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One Tree, Many Lessons

How one tree prompted Director of Content Erika Taylor to consider civility, property rights, and the value of common resources.

October 07, 2020
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Old Oak Tree

By candy1812 | Adobe Stock

I live in a neighborhood where small, older homes are being torn down and replaced by much larger ones. When I moved in eight years ago, every block was lined with beautiful, majestic trees. Today, they are mostly gone, cut down in order to squeeze more house onto the smaller lots. 

On a recent evening, I heard a chainsaw coming from a vacant lot near our home. The lot had two trees, and one of them, an old oak, is really special. Its huge branches sweep over the street, providing shade and a sense of peace to anyone walking by. 

A worker was cutting down the smaller of the two trees, and I asked if he was removing the large one. He said it was scheduled to go the next morning. 

I asked if he had a permit, he called the property owner, and handed me the phone. I politely explained that I was a neighbor and asked if he had a permit to cut the tree down. The man responded that he didn’t need a permit. I said that wasn’t my understanding since the tree was on a vacant lot. Again, I was perfectly friendly. 

An unpleasant encounter

At this point the man suddenly became unhinged. He began to yell at me to mind my own business. I told him that I lived on the block and that things that affect the community affected me. He then asked in a contemptuous tone how many properties I owned on that street. I said two. The yelling continued. He accused me of lying and told me to go home. He then hung up on me, called the landscaper and told him to contact the police if I didn’t go away. 

I did a little research and learned that the man is a builder/remodeler whom I knew by sight from various industry events. After some soul searching, I reported him to the city. The man was contacted by local officials who looked at the tree and explained that legally removing it would be complicated given its size. He would need to replace three times the diameter inches he was taking out, in this case more than 50. In other words, the man would have to plant 150 diameter inches of new trees in order to legally cut that one down. He has since decided to keep the tree, and given that it sits at the edge of the lot, it can coexist just fine alongside the new home he is building.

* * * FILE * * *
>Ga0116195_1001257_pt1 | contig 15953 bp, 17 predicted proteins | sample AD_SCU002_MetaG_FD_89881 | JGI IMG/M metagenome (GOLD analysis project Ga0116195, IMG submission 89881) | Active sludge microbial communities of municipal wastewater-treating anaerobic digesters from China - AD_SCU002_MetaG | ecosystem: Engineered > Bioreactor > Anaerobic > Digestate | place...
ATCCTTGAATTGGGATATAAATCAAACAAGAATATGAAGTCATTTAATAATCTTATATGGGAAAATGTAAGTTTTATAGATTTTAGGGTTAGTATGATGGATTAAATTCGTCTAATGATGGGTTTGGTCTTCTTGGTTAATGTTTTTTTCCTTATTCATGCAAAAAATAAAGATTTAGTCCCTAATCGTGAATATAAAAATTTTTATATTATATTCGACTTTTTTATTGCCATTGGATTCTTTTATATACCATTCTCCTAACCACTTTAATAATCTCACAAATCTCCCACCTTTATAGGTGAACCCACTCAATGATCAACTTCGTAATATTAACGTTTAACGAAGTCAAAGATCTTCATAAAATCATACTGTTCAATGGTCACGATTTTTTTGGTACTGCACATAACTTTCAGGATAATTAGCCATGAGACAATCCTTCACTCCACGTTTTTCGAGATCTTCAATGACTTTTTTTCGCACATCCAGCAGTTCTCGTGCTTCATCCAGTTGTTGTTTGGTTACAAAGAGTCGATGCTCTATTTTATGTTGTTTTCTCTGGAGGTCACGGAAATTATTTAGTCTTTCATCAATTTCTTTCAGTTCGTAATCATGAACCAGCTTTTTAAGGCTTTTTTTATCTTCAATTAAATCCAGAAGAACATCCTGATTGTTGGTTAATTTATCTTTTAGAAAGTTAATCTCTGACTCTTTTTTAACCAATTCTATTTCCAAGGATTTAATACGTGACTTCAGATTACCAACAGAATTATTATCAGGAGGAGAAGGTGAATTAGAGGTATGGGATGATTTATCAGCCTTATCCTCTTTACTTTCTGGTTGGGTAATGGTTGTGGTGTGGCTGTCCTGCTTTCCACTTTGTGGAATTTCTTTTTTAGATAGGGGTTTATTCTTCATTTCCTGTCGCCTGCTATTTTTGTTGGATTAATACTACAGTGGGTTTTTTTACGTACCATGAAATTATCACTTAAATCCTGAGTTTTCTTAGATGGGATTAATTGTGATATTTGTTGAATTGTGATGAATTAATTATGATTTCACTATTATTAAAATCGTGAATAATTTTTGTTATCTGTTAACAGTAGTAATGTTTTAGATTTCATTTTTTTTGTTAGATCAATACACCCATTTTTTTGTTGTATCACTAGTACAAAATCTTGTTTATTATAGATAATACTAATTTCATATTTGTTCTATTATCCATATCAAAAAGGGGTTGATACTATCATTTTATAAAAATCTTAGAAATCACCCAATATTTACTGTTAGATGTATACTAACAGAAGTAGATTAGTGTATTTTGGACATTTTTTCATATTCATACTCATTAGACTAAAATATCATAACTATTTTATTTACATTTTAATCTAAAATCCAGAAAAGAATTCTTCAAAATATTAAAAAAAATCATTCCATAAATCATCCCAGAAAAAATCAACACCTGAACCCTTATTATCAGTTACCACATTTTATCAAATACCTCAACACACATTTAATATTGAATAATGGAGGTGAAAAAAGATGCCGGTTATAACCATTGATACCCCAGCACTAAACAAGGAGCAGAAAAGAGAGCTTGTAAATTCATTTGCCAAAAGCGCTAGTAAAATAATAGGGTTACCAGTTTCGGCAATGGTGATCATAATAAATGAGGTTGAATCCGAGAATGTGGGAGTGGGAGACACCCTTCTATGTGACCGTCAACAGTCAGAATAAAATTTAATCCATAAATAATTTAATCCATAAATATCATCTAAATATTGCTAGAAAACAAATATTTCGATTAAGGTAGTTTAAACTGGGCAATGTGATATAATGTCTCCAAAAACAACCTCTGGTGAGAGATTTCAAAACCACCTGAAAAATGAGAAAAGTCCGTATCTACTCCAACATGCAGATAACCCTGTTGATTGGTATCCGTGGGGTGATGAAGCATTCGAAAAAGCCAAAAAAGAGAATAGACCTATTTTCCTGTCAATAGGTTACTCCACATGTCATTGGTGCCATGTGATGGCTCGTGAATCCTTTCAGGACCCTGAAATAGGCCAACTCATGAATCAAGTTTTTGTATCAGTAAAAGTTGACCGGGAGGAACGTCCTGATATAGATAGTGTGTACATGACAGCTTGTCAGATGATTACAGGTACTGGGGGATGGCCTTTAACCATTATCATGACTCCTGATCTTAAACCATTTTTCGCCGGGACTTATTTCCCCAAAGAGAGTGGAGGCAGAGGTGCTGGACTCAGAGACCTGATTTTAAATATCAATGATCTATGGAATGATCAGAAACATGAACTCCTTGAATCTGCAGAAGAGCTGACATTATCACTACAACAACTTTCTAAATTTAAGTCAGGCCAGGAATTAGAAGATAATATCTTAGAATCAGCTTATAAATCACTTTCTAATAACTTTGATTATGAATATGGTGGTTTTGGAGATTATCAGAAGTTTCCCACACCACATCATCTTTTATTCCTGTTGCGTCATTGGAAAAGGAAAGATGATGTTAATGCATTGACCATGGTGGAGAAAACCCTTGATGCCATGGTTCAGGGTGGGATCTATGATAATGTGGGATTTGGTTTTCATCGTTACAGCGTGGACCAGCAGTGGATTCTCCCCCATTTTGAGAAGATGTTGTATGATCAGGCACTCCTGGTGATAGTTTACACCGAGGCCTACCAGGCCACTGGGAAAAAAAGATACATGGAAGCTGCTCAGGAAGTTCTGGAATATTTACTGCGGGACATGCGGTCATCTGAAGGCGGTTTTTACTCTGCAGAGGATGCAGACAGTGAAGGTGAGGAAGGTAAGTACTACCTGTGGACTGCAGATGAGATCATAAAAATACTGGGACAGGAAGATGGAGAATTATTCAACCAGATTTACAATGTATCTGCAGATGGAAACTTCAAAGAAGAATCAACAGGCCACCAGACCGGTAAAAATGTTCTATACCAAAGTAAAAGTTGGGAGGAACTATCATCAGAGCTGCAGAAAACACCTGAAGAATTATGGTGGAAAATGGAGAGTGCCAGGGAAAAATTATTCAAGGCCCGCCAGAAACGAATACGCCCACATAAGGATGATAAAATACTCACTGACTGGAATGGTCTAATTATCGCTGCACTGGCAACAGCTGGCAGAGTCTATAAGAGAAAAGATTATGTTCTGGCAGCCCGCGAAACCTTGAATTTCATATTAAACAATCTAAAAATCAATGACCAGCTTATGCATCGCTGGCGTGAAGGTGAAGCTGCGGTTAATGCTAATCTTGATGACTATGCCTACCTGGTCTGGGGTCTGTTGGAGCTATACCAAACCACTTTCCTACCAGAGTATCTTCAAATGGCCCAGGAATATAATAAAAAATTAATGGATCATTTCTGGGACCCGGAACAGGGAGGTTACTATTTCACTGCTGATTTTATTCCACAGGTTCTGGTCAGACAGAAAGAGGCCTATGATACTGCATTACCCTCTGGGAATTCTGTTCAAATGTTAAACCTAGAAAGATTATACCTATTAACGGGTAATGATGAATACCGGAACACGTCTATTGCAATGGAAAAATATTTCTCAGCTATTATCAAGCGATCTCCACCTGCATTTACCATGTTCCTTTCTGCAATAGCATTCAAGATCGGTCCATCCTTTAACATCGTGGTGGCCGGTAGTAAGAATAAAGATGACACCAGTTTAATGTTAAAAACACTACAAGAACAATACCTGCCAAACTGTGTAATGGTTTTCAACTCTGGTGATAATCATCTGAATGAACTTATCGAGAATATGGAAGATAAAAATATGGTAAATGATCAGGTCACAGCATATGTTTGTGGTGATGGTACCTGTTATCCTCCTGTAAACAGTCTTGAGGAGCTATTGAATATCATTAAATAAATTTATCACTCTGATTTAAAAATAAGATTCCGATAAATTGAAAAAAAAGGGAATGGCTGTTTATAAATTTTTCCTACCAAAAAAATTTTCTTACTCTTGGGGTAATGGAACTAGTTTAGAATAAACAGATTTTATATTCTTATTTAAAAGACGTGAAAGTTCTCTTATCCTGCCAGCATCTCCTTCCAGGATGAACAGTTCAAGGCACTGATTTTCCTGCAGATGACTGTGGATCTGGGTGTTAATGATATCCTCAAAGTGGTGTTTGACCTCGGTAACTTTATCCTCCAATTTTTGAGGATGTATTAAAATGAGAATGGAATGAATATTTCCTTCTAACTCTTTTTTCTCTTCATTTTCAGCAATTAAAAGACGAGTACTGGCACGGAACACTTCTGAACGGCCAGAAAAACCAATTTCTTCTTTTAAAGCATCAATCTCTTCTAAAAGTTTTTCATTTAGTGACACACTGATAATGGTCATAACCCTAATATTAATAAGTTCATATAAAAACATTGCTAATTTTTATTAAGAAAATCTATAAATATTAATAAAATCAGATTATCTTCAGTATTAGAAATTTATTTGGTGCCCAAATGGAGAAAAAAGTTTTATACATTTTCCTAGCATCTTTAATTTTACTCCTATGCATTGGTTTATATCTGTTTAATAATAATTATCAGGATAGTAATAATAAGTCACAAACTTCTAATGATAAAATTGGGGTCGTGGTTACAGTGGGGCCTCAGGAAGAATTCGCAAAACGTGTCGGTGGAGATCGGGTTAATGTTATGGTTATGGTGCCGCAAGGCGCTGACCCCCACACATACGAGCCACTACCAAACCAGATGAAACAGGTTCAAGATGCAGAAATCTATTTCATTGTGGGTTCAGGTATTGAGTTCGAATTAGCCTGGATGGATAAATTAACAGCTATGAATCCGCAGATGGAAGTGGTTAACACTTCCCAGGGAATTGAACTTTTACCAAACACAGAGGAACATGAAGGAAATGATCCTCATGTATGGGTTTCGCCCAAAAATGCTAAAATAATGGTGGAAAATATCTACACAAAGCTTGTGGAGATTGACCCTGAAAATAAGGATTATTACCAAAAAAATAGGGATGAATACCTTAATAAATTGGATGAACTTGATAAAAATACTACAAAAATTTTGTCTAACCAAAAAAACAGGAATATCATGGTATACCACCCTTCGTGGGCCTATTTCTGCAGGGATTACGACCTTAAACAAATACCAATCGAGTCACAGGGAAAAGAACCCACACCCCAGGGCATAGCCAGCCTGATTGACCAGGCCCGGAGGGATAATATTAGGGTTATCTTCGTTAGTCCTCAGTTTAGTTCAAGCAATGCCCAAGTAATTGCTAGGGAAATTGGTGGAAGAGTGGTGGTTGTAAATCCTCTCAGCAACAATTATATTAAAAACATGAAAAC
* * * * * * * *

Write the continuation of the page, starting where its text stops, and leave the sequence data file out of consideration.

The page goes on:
One oak tree and two takeaways

For me, there are two important principles underlying this whole story. First is civility. Had the remodeler politely explained why he felt that the tree needed to go, I would have left the whole thing alone. I’m a big believer in property rights, and as a rule don’t make trouble for other people. It was his bullying and threats, not the tree, that prompted me to call the city. I wasn’t even aware of how restrictive the codes actually were until later. 

The second principle is the concept of valuing beauty, history and our common resources. That tree affects all of us in a positive way, just as good water quality affects us all. You are not allowed to pollute a river running through your land if other people rely on it. I now know that there are codes in place to protect mature trees in my city. I believe they should be followed.

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Comments

Comments

only cut down the tree if it's dead dying or in the way.

otherwise, it has value.

he was cutting himself.

Why is it that builders and many time homeowners forgot that trees are need for human existence? Beautiful, mature trees are destroyed everyday to make ie easy for a truck, tractor or backhoe to access a property. Thanks you for saving one.

If the neighborhood wanted to save the tree, if the writer wanted to save the tree, the neighborhood or the writer of the article should have purchased the lot it sits on well before the owner decided to build there.

I own a two rentals that are constantly threatened by neighbors trees. Their trees make a mess of the yard, have destroyed the fences, and I must regularly trim their trees to protect my roofs and fascia.

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